What’s New In Digital Payments?

April 18, 2023


When it comes to lucrative investments, the opportunities across all parts of Egypt’s digital economy are undeniable. The Ministry of Communication and Information Technology said on its website: “Objectives entail developing the ICT infrastructure; fostering digital inclusion; achieving the transition to a knowledge-based economy; building capacities and encouraging innovation; fighting corruption; ensuring cybersecurity; and promoting Egypt’s position at the regional and international levels.”

An indispensable part of any digital economy is the ability to securely and conveniently process online payments. “Given the key role … digitization plays in the financial lives of more and more of the world’s population, electronic payments are at the epicenter of this transformation,” said a PricewaterhouseCoopers (PwC) report forecasting digital payment trends through 2025.

In Egypt, digital payments are booming. MasterCard’s New Payment Index (NPI) 2022 flagship statistic is that in 2021, 88% of Egyptian consumers “have used at least one emerging payment method.” Meanwhile, 15% “indicated they used less cash.”

Understanding international digital payment trends will be essential for local players to capitalize on the country’s dynamic young, tech-savvy consumers. “Egypt is a fertile ground for all that is innovative and digital,” Adam Jones, MasterCard’s country general manager, wrote in the NPI report. “Consumers in Egypt [are] adopting different payment options and discovering more of the digital economy’s benefits.

Local landscape

At the same time, cash still rules. A July 2021 report by Electronic Payments International, a research company, stressed Egyptians remain “wedded to cash.” It estimated fiat currency transactions accounted for “74.7% of overall payment volume in 2020.”

However, MasterCard’s NPI 2022 report said an increasing number of Egyptians are open to using more digital tools “with comfort and security key to growing adoption.” It calculated that “64% of Egyptian users (compared to 61% globally) increased their use of at least one digital payment method in 2021.” Meanwhile, Egyptians with e-wallet apps executed 26 million transactions in 2021, up from 9 million in 2019. The value of those transactions jumped from EGP 88 million to EGP 268 million.

Those percentages will only grow as youths get more comfortable with such tools. “In Egypt, Gen Z and Millennials are less likely to make in-person purchases and payments,” the MasterCard report said. “They are proactively seeking new payment methods, with 40% of Gen Z and Millennials likely to have obtained a new touch-free payment method compared to [the older] Gen X.”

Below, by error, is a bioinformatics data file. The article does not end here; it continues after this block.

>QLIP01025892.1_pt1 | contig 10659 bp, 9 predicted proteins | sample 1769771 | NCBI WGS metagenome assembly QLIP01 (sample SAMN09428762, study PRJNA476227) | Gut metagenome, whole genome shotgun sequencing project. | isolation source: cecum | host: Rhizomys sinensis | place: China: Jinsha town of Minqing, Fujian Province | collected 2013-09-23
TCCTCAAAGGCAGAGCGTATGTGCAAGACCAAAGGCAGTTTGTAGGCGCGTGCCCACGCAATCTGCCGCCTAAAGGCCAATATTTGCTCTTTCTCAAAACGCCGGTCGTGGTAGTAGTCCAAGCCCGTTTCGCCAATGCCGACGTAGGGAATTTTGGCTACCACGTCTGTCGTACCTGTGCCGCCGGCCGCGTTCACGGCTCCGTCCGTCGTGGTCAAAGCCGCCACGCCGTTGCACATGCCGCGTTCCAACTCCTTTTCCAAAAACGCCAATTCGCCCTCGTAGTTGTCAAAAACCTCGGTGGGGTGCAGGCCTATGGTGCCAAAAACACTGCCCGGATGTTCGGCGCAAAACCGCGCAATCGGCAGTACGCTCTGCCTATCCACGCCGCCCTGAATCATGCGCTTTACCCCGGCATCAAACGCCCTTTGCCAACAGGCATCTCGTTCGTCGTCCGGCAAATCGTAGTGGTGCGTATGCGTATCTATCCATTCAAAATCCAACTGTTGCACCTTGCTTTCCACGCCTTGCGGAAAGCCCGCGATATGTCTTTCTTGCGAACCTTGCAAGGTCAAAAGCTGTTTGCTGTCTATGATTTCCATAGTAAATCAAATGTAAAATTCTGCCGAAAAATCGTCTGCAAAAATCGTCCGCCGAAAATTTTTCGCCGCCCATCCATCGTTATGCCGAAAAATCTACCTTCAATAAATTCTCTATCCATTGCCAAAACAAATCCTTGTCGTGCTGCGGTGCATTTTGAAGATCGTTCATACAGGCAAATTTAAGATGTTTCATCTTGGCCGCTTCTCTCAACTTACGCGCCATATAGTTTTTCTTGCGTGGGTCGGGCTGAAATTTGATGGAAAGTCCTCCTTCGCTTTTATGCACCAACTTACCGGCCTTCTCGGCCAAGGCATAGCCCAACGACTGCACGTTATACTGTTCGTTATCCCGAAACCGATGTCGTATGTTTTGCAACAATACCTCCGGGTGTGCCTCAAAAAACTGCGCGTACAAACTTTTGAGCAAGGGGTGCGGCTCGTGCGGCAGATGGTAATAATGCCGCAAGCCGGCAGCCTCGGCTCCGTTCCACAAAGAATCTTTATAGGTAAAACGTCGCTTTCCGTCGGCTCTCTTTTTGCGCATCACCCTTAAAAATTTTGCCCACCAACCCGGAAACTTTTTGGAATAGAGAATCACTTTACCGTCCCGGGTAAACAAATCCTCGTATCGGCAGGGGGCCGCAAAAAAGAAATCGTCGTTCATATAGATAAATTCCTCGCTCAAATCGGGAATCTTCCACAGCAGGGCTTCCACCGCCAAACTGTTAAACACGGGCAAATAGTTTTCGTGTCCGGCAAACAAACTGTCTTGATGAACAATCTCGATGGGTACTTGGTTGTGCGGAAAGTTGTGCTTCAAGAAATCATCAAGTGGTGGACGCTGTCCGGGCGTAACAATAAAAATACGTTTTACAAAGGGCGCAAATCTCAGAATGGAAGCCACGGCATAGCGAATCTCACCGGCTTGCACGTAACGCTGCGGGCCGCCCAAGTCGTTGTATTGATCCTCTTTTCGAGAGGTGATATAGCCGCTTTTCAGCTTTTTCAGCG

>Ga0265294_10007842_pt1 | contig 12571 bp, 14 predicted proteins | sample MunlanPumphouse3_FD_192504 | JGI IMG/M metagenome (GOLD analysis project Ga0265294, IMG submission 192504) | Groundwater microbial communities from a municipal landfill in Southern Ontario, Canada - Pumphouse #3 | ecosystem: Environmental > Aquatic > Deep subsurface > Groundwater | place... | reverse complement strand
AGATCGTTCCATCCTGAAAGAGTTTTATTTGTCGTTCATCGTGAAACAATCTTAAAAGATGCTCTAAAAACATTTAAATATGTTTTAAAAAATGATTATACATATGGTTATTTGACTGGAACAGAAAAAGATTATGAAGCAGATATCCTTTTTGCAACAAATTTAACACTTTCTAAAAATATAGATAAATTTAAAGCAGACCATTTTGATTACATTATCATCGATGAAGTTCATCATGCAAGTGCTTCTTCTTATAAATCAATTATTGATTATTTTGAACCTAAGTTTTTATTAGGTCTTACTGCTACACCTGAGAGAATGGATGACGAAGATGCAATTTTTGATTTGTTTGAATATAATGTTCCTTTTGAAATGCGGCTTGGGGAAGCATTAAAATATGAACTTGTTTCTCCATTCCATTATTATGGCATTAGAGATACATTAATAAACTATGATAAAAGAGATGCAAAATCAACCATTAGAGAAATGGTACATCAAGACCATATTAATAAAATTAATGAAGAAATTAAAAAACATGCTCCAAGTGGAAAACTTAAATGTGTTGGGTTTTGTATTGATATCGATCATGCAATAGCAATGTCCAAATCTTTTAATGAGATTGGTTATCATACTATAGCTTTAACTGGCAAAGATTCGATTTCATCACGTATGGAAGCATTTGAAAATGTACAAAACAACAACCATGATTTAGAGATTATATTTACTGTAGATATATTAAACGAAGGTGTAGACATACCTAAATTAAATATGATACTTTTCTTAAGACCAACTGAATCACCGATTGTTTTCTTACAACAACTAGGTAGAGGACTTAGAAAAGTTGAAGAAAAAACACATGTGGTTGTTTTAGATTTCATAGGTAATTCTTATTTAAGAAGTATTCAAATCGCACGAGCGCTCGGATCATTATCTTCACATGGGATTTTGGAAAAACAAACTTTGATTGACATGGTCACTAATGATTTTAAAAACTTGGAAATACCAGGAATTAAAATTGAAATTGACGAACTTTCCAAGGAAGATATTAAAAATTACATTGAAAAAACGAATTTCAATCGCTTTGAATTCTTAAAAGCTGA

MasterCard said nearly 35% of those using digital payments used “tappable smartphone mobile wallets, 27% a digital money transfer app and 24% QR codes.” The rest make payments via left-field channels, such as social media apps. “Adoption of a broader range of digital payment methods is accelerating in Egypt, and the technology fueling the future of payments is already here,” the report said. “Consumers in Egypt are increasingly and actively using these solutions.”

The report also noted Egyptians are more open than ever to using third-party payment services that require sharing bank account details (aka open banking). It is estimated nearly 71% of locals know about open banking and use it to pay bills, do their banking, secure or refinance loans, and make installment payments.

“Most consumers are open to … linking their accounts to a merchant site for future purchases,” the MasterCard report said. Meanwhile, over 80% of those who saved their payment card details on sellers’ websites “maintained or increased their usage” in 2021.

Over two-thirds of Egyptians surveyed in the MasterCard report said they would pay bills digitally. However, their bill-payment preferences are split almost evenly among those who preset dates for automatic payments, those who change payment dates each month, and consumers who select different installment plans every time a payment is due.

MasterCard found 61% of respondents in Egypt “feel safe using apps to send money to people or businesses from their phones.” Meanwhile, 42% said they were “willing to share financial data information with apps to have access to payment tools that help them manage their money.”

 Pushing digitization

Accelerating the digitization of Egypt’s economy and payments, the Central Bank (CBE) announced new incentives to promote cashless transactions. However, they are valid only this year.

The key incentive exempts pound-denominated online transactions from all fees and commissions. Additionally, fees on transfers and payments made via the CBE’s Instant Payment Network — accessible via the Instapay smartphone app — won’t apply this year.

Those exemptions should increase the value of online transactions, mainly via Instapay, where transfers made last year reached EGP 45 billion, with 1.2 million Egyptians using the app since it went online in March 2022.